I just tried an IQ test on the BBC website, which was tied in with a show they did a while back in 2007 called ‘Test the Nation‘.
The test is laid out in a quick-fire format, in a series of around five questions per round (I think it was five, I lost count). There are 70 questions. Some of them require you to squint at pictures very quickly to pick out details which you will be required to recall within 10 seconds, and some of them require you to decode symbols in order to be able to perform simple mathematical calculations, again, all in 10 seconds.
I got a score of 73, and I resented that. So I did a brief google search to find out who else hated IQ tests and was pleased to find that some people felt the same way I did.
I could have gotten a much higher score if I’d practised in advance of taking the test, there again if I’d been more intelligent then perhaps I wouldn’t need to practise. Perhaps IQ tests only show that you’re good at taking IQ tests; there again, as fuzzy a concept as intelligence might be, if you’re intelligent enough then maybe you’d be good at whatever you put your mind to, whether it was IQ tests, chess, physics, art, music etc.
That’s a depressing thought because it means I’m dumb.
I don’t want to be dumb. That’s why I was cheered up as I remembered a quote which, like so many quotes, probably did not come from Albert Einstein: –
“Everybody is a genius, but if you judge a fish by its ability to climb a tree, it will live its whole life believing that it is stupid.”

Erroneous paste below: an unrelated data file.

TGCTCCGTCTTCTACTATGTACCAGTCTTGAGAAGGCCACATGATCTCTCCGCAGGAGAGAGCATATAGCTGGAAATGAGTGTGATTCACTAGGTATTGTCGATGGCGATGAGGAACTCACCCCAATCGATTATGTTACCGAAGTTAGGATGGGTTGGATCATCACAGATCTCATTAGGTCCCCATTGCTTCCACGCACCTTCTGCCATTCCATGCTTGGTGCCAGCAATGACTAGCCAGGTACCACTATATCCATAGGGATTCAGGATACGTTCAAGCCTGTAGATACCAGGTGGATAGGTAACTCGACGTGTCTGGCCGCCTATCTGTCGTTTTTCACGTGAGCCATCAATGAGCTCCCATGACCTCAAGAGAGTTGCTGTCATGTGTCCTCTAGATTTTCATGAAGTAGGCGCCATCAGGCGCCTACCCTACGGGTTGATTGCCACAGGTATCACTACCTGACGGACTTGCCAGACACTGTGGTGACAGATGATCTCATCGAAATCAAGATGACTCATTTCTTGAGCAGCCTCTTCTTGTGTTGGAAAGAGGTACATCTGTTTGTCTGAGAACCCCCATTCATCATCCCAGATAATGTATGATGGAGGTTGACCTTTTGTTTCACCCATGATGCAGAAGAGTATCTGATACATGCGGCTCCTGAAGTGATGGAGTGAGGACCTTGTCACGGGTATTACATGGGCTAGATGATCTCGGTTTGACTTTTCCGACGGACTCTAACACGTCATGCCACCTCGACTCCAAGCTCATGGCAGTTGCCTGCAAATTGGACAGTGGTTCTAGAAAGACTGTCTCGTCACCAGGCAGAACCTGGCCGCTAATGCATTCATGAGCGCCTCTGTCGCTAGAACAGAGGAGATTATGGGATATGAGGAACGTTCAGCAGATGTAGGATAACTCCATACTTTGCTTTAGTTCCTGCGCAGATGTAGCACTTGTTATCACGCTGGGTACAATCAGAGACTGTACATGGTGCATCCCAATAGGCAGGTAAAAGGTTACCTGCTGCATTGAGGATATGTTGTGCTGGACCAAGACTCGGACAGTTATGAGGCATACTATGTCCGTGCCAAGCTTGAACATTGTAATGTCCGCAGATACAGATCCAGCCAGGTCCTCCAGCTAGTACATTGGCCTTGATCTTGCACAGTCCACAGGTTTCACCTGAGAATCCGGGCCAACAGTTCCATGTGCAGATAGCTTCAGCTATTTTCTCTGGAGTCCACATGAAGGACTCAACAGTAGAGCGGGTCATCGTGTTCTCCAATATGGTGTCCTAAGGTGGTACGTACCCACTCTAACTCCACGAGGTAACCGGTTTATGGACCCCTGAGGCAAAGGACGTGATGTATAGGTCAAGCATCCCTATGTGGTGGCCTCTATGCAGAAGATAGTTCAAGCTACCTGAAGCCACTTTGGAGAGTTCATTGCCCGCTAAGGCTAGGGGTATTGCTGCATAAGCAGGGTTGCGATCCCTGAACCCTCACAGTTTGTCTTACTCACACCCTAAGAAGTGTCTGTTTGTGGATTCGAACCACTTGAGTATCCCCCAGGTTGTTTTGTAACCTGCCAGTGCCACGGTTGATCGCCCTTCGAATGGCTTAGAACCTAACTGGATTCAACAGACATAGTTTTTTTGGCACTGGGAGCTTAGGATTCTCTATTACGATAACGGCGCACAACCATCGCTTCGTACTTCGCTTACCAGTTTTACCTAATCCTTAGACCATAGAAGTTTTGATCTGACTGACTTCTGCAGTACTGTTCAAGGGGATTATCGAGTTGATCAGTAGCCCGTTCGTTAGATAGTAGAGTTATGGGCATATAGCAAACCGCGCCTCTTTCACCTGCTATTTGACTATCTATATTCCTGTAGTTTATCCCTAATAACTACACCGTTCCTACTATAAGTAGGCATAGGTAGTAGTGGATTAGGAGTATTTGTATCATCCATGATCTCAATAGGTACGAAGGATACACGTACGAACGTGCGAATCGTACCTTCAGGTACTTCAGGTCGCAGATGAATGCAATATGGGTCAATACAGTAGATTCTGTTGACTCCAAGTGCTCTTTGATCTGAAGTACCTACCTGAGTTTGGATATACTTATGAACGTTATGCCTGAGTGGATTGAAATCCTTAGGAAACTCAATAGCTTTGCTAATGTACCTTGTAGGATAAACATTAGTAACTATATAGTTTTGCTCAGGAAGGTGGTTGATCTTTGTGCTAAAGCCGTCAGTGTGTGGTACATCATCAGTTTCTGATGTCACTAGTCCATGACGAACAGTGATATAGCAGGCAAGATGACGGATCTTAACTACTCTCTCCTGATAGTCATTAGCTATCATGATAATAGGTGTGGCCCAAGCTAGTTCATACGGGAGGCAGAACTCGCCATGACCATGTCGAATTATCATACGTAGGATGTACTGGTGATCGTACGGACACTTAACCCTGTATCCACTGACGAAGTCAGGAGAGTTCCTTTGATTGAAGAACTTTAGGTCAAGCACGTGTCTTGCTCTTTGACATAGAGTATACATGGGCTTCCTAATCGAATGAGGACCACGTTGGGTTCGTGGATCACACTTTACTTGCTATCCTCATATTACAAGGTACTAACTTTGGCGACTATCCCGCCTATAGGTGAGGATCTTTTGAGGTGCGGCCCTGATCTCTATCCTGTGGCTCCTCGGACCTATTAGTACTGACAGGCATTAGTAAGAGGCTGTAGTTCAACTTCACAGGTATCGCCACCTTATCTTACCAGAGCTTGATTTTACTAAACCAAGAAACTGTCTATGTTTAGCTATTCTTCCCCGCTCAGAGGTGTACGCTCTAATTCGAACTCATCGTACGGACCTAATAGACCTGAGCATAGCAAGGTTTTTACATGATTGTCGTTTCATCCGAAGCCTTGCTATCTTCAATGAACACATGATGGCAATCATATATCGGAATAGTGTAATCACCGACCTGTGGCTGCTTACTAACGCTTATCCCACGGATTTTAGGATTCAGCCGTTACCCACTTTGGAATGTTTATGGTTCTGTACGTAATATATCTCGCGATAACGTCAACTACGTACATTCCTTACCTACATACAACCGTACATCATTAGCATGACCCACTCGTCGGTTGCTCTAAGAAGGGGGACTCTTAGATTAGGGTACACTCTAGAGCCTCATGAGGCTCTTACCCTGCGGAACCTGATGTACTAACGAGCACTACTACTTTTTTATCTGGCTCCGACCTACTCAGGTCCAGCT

When I looked up this quote to see if Albert Einstein really did say that thing about fish climbing trees, I came across the Quote Investigator page about it (hyper-linked above) and read an excerpt from “An Educational Allegory” published in the Journal of Education in 1899. The extract tells the story of various animals each asked to perform various tasks (swimming, flying, climbing, running) and how each type of animal performed in all of these tasks. It makes the point that expecting individuals to meet a proscribed standard of proficiency in everything, regardless of individual ability or suitability, will lead to skewed and unsatisfactory results.
The reason why IQ tests were invented was in order to be able to measure a person’s intelligence and categorise them according to the number they generated by taking the test.
This categorisation enabled administrators to process these people in chunks (that is how humans process things, in chunks, one at a time); so dumb people went to the dumb class and learned dumb things, and intelligent people went to the intelligent class and learned intelligent things. This of course affected prospects for college, university and jobs later on, not to mention pride and self-confidence.
There are strengths and weaknesses in everything and everyone. IQ tests are limited to the format and nature of the puzzles that they present and so are not good measurements of this.
So that, along with my low IQ score, is why I don’t like IQ tests.